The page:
Music can be a powerful opening to students of all ages.
By Bob Peterson
Songs, like poetry, are an important component of my teaching. The lyrical metaphors, rhythms, and stories in many songs motivate and educate students. It's amazing what my fifth graders will remember from a song, as compared to what they forget from my talking.
I introduce a new "song of the week" each Monday and the students receive a copy of the lyrics to keep in their three-ring binder that collects much of my alternative curriculum. We start each morning with the song, and usually within a day or two the children are singing along regardless of musical genre. Sometimes I use a song to introduce a unit of study, other times a particular point in a lesson.
At a recent anti-war rally I heard a song that I thought would work well with my students. I searched the web and found a number of songs that could help teachers approach this subject. The growing quantity of such songs is a tribute to the many artists who are performing at numerous anti-war rallies around the world.
The lyrics of virtually any song can be found on the web with a bit of "googling." Finding a free (and legal) MP3 download of the actual song is a bit harder but worth the effort. Don't be intimidated if you've never downloaded a song or burned a CD. Ask a friend or a teenager and you'll probably find someone who can help you. There are a couple of websites that have collections of anti-war music. One is the United Kingdom-based Peace Not War organization, which has published a two-disc CD, "Peace Not War." You can hear the songs and read the lyrics at www.peace-not-war.org. Another site is that of the Chicago-based Voices in the Wilderness, which has put out a CD called "Stoking the Fires of Resistance." Some of the songs and lyrics from that CD are available through www.fbirecords.com/stokingthefires.htm#songs.
Public libraries are another decent source for finding CDs especially with online searchable catalogs although generally those are for the older CDs. I prefer ultimately to have a copy of the songs I use on a CD, either one that I've purchased, downloaded, or copied.
The first song about Iraq I used with my students was "Not in My Name," by John McCutcheon, in which he sings "But in Hiroshima, New York, or in Baghdad, it's the innocent who die for the crime." One verse also criticizes capital punishment, but the chorus is the most powerful, a simple "Not in my name." As part of our discussion of the song, we read the Pledge of Resistance from the Not in Our Name website and looked at a full-page newspaper ad by the same group. The pledge is available in 19 different languages at www.notinourname.net.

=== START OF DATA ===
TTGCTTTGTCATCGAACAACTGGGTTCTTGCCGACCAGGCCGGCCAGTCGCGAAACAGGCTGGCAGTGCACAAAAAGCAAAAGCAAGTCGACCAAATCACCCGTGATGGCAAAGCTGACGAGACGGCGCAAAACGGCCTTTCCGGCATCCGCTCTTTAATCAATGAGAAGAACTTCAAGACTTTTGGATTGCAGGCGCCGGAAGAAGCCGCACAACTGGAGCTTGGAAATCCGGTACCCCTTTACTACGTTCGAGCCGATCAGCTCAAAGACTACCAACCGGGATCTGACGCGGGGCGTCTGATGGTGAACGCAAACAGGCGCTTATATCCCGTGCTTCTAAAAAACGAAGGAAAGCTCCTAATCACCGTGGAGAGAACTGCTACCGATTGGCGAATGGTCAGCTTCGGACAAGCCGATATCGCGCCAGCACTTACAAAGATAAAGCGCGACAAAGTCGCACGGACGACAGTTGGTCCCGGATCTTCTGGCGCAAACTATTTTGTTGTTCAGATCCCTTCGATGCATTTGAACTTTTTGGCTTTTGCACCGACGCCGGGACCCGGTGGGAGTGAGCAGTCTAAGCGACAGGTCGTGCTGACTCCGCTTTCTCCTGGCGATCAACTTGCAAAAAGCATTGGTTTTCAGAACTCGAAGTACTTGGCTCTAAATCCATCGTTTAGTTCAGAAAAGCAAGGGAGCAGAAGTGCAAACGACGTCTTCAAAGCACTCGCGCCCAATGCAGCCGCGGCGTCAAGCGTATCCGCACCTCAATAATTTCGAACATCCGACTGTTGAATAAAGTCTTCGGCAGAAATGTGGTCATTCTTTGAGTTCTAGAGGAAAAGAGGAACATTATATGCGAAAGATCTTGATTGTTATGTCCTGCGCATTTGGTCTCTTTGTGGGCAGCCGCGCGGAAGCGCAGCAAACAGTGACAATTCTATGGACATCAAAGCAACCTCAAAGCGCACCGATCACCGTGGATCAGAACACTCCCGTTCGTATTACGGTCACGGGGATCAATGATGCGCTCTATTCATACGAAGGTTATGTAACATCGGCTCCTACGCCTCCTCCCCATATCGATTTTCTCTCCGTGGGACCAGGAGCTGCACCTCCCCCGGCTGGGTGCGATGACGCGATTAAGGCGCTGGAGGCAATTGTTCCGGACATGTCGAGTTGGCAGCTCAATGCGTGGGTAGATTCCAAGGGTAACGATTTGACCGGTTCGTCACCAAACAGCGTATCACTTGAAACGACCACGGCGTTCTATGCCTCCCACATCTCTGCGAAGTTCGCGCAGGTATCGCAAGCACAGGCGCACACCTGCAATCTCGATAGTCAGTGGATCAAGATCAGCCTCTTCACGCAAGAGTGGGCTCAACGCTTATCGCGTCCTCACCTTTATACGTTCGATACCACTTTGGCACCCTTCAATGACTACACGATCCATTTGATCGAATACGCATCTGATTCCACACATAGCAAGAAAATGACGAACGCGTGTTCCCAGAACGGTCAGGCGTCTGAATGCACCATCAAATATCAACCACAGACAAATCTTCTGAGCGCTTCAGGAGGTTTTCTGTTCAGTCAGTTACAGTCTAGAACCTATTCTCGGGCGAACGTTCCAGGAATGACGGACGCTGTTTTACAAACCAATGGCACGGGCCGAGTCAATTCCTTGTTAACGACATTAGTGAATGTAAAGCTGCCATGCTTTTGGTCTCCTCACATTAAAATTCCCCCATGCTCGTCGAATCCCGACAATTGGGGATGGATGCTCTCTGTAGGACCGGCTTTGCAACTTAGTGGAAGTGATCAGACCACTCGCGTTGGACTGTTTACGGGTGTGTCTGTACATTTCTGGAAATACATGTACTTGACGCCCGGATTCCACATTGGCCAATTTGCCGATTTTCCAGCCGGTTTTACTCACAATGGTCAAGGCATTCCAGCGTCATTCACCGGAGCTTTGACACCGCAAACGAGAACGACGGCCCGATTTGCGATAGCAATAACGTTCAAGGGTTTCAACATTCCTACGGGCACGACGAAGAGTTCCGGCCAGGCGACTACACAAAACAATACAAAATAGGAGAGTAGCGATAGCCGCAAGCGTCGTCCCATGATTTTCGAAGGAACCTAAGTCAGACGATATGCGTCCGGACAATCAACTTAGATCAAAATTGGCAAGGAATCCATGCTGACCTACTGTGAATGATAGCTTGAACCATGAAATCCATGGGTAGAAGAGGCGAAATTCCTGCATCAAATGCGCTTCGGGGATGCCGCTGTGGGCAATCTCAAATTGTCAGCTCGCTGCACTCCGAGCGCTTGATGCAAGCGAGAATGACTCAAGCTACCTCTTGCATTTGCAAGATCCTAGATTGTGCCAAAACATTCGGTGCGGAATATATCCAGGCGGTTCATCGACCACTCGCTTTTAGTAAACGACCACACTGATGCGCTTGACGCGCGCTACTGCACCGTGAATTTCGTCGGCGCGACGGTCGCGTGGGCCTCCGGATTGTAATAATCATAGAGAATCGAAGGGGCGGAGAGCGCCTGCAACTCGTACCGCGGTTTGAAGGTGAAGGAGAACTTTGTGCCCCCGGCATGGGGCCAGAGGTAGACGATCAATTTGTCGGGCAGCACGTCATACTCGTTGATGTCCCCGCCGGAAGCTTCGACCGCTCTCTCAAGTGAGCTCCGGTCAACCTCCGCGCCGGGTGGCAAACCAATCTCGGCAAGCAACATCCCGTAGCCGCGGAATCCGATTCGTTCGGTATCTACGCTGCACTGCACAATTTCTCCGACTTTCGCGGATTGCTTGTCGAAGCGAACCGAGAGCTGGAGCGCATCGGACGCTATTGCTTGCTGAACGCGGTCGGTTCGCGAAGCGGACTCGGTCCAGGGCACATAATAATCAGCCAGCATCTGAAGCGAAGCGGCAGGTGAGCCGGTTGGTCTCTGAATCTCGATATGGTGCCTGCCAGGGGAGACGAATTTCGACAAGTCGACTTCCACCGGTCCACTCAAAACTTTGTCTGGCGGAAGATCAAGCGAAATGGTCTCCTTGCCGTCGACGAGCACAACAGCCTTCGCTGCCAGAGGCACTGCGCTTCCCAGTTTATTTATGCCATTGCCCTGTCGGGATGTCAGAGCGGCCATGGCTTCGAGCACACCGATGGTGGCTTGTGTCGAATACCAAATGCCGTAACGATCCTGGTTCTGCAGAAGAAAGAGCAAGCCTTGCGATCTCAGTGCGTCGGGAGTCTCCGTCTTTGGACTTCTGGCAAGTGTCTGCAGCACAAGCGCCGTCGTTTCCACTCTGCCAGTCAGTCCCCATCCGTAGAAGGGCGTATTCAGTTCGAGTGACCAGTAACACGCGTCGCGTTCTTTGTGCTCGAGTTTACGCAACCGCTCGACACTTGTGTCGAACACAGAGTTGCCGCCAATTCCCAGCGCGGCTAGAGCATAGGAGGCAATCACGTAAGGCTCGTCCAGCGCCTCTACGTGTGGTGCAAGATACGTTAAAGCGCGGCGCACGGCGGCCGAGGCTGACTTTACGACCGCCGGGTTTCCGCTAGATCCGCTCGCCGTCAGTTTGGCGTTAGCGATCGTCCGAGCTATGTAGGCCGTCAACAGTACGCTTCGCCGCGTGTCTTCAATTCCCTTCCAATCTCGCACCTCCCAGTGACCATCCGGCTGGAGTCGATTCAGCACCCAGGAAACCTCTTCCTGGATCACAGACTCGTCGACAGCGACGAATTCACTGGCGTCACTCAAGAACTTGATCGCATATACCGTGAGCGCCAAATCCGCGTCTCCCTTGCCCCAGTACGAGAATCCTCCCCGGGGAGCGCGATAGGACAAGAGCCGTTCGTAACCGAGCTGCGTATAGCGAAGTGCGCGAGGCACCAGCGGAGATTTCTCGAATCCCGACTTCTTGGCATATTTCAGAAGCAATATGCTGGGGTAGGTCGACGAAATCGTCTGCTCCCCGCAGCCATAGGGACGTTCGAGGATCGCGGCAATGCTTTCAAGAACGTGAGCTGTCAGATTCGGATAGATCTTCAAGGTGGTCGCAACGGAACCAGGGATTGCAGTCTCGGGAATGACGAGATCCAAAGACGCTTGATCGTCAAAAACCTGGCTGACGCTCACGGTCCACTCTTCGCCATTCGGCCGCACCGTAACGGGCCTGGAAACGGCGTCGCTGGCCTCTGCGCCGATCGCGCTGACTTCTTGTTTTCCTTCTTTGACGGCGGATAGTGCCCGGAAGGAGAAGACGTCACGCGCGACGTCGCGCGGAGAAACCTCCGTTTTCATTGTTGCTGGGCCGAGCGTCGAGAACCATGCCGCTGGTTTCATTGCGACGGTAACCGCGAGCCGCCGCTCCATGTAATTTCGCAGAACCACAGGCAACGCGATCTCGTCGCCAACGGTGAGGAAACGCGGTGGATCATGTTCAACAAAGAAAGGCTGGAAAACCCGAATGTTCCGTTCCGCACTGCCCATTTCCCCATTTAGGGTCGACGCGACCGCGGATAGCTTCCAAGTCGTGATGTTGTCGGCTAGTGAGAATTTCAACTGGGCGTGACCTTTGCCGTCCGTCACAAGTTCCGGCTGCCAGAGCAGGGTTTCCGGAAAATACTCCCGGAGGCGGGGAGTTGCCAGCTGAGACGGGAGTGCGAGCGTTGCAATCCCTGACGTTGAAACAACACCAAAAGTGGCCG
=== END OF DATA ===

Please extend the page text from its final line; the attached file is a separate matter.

Another song that specifically talks about the children of Iraq is "Wake Up," written by Sandra Baran and performed by Voices and Minna Bromberg. The powerful refrain "Wake up! The children are dying, the children of Iraq!" is lively and catches the energy of my students. The short song has key phrases that encourage further inquiry like, "The Gulf War did not end as reported. It still goes on these many years."
I've used other songs that speak more generally about issues of global justice. An annotated listing of those songs is in the resource section of the book Bill Bigelow and I coedited, Rethinking Globalization: Teaching for Justice in an Unjust World, and also available online at www.rethinkingschools.org/publication/ rg/rgresour.shtml.
Below is a sampling of some of the songs I think are most useful in the classroom. Please e-mail additional suggestions to firstname.lastname@example.org so that we can periodically update this list.
Ashcroft's Army, by John McCutcheon. A funny, but tragic song about how civil rights in the U.S. are being eroded. Lyrics and free MP3 download is available at: www.folkmusic.com/t_mp3.htm.
Bomb da World, by Michael Franti and Spearhead, a rapper who records on his own Boo Boo Wax imprint. The chorus goes, "You can bomb the world to pieces, but you can't bomb it into peace."
Bombs Over Baghdad, by John Trudell ("AKA Graffiti Man" CD, Rykodisc, 1992). An angry anti-war poem/song from a long-time Native-American activist.
Jacob's Ladder (Not in My Name), by Chumbawamba (who played it at the January 18 protest in Washington, D.C.). Lyrics at www.geocities.com/SunsetStrip/Basement/8448/index.html. Free download at: www.chumba.com.
Masters of War, by Bob Dylan ("Freewheelin' Bob Dylan" CD, Columbia, 1963). This song was written at the beginning of U.S. involvement in Vietnam but speaks to the broad issue of investment in instruments of death and destruction versus human needs.
Not in My Name, by John McCutcheon ("The Greatest Show Never Told" CD, Redhouse, 2002). See description above.
Paz y Libertad, by José-Luis Orozco ("Rainbow Sign" CD, Rounder, 1992). An easy bilingual ballad that calls for peace and freedom in the world. Great for young children as well as upper elementary.
The Price of Oil, by Billy Bragg. Free MP3 download is available at www.billybragg.co.uk/multimedia/price_of_oil.mp3. A powerful song that traces the war on Iraq, U.S. support of Pinochet, and the rigged Florida election to the "price of oil." Includes mild profanity.
Self-Evident, by Ani DiFranco. A song/poem/rap that covers lots of territory with very powerful lyrics including: "We hold these truths to be self evident:/ # 1 George W. Bush is not President/ #2 America is not a true democracy/ #3 The media is not fooling me." Available at www.peace-not-war.org/Music/AniDiFranco/.
Wake Up, written by Sandra Baran and performed by Voices and Minna Bromberg ("Stoking the Fires of Resistance" CD). See description above.
We're the Cops of the World, by Phil Ochs ("There But for Fortune" CD, Elektra Asylum Records, 1989). A Vietnam War-era song that criticizes how the U.S. military has secured the world for U.S. business "the name for our profits is democracy."
|Subscribe Online & Save Current issue pdf just $4.95. Subscribe|